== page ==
As described with respect to Fig. 4B, if the feed materials 314 and 315 have the same material composition but different particle sizes, the end product of the

manufacturing process can have smoother surfaces.

If the feed materials 314 and 315 have different material composition with different sintering temperatures, the feed material with the higher sintering temperature can support the feed material with the lower sintering temperature which is fused to form the object that is being manufactured.

If the dispensers 204 and 205 are laterally displaced, as described in Fig. 4C, the dispensers 204 and 205 can dispense double the amount of the same feed material (for example, feed material 314 or 315) per unit length. This can improve the resolution of the additive manufacturing process.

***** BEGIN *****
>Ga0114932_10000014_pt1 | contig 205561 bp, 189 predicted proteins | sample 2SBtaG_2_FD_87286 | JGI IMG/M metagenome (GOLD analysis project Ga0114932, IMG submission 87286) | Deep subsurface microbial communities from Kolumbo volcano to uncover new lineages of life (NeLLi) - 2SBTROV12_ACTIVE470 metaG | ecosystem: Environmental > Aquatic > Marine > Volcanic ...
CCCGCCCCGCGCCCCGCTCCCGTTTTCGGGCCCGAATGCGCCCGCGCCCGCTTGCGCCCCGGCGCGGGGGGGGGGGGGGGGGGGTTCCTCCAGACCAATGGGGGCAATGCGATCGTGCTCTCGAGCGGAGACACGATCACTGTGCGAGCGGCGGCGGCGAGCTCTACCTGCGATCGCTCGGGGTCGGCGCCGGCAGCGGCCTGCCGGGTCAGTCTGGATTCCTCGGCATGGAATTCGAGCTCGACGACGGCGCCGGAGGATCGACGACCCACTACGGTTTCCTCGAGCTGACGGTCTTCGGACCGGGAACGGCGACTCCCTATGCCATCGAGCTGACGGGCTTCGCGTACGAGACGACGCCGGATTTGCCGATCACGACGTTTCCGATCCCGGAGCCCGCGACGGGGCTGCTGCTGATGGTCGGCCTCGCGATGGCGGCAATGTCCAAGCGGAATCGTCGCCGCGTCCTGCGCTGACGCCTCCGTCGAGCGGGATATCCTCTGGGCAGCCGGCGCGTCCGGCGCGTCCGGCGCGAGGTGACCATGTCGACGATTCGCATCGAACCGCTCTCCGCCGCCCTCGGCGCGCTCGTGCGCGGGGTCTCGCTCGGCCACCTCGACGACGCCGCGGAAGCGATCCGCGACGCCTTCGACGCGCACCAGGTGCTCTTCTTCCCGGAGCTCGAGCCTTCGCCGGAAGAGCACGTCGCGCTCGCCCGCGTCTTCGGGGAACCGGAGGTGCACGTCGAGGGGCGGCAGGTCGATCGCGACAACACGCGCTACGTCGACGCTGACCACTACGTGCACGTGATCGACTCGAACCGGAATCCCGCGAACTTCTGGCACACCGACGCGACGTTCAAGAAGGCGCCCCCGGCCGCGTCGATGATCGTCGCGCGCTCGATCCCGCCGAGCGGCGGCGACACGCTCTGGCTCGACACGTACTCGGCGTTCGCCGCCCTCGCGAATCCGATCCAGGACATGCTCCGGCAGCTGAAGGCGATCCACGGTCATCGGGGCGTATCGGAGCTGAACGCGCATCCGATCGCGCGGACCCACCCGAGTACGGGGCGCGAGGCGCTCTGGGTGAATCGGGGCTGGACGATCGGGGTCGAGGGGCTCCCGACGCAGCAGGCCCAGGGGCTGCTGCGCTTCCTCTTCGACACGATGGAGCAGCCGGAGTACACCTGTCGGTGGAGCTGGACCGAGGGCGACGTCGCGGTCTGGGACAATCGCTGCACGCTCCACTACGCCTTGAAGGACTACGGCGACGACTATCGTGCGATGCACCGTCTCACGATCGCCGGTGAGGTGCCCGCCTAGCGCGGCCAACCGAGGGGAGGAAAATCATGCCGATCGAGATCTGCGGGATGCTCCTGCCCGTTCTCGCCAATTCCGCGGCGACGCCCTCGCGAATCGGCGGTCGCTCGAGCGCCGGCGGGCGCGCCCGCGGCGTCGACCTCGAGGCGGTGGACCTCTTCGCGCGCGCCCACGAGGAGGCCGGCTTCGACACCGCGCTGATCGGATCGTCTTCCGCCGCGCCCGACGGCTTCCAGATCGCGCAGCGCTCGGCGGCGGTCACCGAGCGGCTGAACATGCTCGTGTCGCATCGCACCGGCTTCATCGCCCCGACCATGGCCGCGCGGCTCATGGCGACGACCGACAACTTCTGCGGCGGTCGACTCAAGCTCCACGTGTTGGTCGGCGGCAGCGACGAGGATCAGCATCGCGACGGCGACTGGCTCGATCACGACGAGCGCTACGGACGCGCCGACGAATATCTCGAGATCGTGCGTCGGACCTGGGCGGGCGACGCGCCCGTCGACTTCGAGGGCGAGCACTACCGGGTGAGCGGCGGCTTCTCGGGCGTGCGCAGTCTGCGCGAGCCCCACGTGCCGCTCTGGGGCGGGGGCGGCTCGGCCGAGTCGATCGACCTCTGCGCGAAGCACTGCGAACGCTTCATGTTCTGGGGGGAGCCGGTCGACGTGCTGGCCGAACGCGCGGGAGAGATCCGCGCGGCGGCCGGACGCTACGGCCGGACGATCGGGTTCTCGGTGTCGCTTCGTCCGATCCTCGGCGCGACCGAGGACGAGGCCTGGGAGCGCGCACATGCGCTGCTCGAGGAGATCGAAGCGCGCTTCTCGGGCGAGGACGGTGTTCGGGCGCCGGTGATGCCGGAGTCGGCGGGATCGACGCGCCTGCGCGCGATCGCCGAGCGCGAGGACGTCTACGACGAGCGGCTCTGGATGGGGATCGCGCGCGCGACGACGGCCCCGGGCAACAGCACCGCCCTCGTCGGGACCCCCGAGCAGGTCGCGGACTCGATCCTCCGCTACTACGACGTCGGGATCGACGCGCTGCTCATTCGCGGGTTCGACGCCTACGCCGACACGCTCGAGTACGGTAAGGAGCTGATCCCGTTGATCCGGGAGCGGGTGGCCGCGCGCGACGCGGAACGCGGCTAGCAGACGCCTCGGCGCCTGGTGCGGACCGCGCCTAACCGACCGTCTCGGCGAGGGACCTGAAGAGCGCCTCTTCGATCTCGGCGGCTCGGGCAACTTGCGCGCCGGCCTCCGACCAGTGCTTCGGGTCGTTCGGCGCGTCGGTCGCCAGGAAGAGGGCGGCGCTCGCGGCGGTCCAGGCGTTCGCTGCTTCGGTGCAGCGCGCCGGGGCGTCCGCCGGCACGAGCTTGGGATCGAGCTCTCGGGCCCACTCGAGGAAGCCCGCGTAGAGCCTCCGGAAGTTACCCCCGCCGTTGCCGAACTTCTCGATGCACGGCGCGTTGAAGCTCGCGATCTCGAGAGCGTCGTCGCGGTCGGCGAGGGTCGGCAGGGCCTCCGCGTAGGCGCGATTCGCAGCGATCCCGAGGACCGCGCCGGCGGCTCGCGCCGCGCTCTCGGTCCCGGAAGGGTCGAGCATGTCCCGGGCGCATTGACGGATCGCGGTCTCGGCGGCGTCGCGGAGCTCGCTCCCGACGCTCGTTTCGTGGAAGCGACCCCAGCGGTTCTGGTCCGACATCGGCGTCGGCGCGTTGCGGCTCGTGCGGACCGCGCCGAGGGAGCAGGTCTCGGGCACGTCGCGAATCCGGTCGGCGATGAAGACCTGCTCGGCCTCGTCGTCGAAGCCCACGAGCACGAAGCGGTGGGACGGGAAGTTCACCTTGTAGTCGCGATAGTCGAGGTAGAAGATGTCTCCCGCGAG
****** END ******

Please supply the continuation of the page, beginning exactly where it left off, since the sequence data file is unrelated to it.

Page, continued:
Platform 553 can also include global printing components 120-123. Global printing component 120 is at the leading edge of the platform 553 (assuming that platform is moving from left to right along +y direction) and global printing component 122 is at the trailing edge of the platform). Global printing component 121 and 123 lie between the staggered arrangements of printhead modules. Printing component 120 can include a metrology system that can detect the temperature, or roughness, or both of the surface on which the additive manufacturing process takes place. The printing